May the God who gives endurance and encouragement give you a spirit of unity among yourselves as you follow Christ Jesus, so that with one heart and mouth you may glorify the God and Father of our Lord Jesus Christ.
Accept one another, then, just as Christ accepted you, in order to bring praise to God.
-Romans 15:5-7 (NIV)
|Chuck Berman, Chicago Tribune|
In the Chicago Tribune this week, Barbara Brotman described coming across a game of Marshmallowball in the Chicago suburb of Oak Park. The kids were playing in the street - actually in an intersection, with each corner one of the four bases. They were using an aluminum baseball bat, but some of the other rules were different - including the fact that the ball was a jumbo marshmallow. (Marshmallows go far enough when you hit them with a bat, but not too far.)
Brotman noted that kids of all ages were playing. If the younger ones had trouble hitting, the older ones would help them out. She reflected that the once common sight of kids playing ball in streets or vacant lots had become less common as organized leagues and other activities fill summer days. She ended her article, “the kids will look back on this as the summer of the marshmallows — the year they played in the street, spending hours smacking sticky white gobs into the air as the cars slowed and the fireflies flickered and everyone became friends, and summer and marshmallowball will last forever.”
The marshmallowball article got me into the Wayback Machine, thinking about my own version of marshmallowball. We played in an intersection, too, though in later years we had to move the fences back to prevent an explosion in home runs. (We never thought to launch an investigation into performance enhancing drugs.) Our game started out as baseball, actually, when we were little kids, but it evolved when we were a little older after Todd Holden lined one foul through the Barnes’ living room window. After that, we played tennisball, which like marshmallowball is pretty self-explanatory.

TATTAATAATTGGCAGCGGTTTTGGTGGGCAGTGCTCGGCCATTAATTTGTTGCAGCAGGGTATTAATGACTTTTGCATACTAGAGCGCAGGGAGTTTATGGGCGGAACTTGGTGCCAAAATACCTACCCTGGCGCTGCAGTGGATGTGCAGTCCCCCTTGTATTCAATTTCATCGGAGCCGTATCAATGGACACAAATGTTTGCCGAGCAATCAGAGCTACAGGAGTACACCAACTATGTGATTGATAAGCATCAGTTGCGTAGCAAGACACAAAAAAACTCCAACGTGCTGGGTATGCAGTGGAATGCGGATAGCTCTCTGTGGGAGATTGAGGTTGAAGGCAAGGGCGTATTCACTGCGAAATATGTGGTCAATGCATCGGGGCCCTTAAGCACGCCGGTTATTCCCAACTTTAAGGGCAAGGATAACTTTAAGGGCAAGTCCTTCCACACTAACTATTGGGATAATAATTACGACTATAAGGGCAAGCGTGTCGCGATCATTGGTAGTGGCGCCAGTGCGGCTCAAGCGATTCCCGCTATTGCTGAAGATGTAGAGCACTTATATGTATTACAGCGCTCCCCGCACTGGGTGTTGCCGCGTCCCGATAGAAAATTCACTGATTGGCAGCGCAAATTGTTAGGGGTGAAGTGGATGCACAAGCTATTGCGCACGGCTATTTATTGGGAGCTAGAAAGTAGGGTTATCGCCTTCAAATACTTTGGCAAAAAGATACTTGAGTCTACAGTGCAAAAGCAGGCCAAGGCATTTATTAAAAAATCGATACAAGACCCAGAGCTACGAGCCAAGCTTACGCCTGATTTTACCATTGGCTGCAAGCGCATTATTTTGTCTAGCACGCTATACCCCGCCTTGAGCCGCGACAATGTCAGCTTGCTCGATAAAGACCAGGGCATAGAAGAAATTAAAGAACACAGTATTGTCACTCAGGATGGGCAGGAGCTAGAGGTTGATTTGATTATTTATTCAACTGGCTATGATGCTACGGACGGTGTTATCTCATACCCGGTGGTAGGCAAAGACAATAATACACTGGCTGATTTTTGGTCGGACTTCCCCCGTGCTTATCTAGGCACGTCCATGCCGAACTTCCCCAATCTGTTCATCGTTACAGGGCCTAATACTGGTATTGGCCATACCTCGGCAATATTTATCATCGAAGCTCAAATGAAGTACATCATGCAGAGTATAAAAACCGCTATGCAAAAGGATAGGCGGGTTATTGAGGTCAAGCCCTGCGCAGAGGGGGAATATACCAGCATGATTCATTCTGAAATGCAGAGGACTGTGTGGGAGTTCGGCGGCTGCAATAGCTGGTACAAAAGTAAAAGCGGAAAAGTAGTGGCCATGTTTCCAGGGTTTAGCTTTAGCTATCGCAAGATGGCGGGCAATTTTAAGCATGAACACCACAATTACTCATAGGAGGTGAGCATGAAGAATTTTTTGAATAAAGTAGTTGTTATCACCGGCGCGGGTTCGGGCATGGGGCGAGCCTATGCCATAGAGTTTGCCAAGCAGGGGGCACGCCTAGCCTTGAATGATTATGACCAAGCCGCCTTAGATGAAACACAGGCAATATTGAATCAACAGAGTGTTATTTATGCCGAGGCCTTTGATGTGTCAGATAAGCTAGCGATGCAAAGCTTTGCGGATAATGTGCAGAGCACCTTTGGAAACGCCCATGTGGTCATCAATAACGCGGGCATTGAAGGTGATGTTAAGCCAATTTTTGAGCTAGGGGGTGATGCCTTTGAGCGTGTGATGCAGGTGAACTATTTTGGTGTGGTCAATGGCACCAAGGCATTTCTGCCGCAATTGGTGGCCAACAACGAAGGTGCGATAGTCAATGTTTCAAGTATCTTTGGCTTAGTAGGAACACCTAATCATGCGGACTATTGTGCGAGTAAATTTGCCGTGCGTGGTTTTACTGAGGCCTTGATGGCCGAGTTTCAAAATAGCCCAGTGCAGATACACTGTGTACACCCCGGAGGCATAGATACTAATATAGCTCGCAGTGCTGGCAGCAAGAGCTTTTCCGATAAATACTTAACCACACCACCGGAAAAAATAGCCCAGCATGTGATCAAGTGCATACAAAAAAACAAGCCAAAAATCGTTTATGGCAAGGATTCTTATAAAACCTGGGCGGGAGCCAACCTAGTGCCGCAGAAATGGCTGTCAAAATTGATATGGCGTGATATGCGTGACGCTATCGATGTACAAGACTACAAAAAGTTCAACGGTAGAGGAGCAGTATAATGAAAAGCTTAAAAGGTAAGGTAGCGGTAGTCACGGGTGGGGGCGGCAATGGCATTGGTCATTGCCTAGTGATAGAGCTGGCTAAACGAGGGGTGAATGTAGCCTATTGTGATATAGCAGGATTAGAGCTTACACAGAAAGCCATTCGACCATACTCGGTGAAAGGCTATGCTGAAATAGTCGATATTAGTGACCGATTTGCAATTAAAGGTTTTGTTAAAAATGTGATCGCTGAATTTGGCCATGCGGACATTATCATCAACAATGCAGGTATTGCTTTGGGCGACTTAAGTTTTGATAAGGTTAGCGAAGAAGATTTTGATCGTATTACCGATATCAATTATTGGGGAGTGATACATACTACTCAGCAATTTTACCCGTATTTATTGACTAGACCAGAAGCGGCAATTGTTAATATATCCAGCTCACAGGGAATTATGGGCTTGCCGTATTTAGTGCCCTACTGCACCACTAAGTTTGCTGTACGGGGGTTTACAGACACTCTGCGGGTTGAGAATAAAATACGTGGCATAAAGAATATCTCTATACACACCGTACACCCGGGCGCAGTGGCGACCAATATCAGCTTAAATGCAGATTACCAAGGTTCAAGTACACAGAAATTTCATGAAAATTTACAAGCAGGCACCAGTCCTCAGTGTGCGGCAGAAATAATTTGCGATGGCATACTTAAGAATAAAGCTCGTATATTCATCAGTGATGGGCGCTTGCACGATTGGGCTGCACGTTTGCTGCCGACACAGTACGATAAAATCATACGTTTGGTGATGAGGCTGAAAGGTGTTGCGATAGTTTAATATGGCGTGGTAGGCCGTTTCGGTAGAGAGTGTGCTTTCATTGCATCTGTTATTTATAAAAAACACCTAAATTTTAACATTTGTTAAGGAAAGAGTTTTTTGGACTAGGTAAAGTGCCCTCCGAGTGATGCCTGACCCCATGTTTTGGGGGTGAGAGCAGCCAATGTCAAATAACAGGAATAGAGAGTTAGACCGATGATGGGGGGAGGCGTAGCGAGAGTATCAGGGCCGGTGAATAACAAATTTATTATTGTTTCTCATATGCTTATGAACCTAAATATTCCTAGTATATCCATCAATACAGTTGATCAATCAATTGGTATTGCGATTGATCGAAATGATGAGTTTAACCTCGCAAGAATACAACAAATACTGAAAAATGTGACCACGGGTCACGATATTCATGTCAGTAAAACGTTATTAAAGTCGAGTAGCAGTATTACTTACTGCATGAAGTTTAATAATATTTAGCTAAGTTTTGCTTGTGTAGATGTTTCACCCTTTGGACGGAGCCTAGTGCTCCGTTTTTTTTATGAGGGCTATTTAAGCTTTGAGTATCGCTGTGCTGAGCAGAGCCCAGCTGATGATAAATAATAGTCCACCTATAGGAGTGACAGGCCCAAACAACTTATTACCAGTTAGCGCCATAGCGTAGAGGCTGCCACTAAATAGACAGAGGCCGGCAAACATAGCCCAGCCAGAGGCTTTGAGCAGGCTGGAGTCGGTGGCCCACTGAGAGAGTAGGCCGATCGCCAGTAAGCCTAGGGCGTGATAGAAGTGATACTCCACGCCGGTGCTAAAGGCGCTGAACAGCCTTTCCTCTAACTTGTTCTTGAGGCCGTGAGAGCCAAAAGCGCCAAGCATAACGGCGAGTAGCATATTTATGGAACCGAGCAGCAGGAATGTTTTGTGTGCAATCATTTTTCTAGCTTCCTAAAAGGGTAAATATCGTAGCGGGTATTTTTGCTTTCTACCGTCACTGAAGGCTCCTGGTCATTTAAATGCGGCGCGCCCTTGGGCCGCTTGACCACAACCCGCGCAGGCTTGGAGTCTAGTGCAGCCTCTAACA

Brotman’s article reminded me of how we’d shout “car” whenever one came by. (Often, one of us would shout, as the car passed, “What do you think this is, a street?!” Pretty clever, we were.) We weren’t as busy as a lot of kids are now, I guess. But we never got tired of playing tennisball. If somebody had to go home, we’d just adjust the teams to keep things fair. If there were just a few of us, we’d use ghost runners.
I’m not going to tell you that we were always so accepting, but anyone was welcome on the tennisball...field? Court? Whatever. The weird kids. The uncoordinated kids. The little kids. Even the girls (and later, especially the girls). We didn’t have strikeouts; there was more a generally-agreed upon time limit for each hitter per turn. The older ones would help the younger ones, too, and no one really cared how good or bad anyone was. (The one attempt we made in about 1979 or 1980 to keep stats ended in failure because no one really cared enough to remember to keep track.) I don’t remember arguing much over the score of the game, because in the end the score didn’t matter. There were no playoffs, no championship; the next day, both teams were 0-0 again. We had something to do. We got exercise. And, most importantly, we got to know each other. We laughed, and enjoyed being together. We discovered that, even if we couldn’t be friends everywhere, we were friends there. I still remember those kids, the things we did, the things we said. I can still see the view from under that streetlight, standing at the crushed Coke can that served as home plate, bat in hand, my friends covering bases or cutting up or leading off a base. (We did have some arguments about leading off...)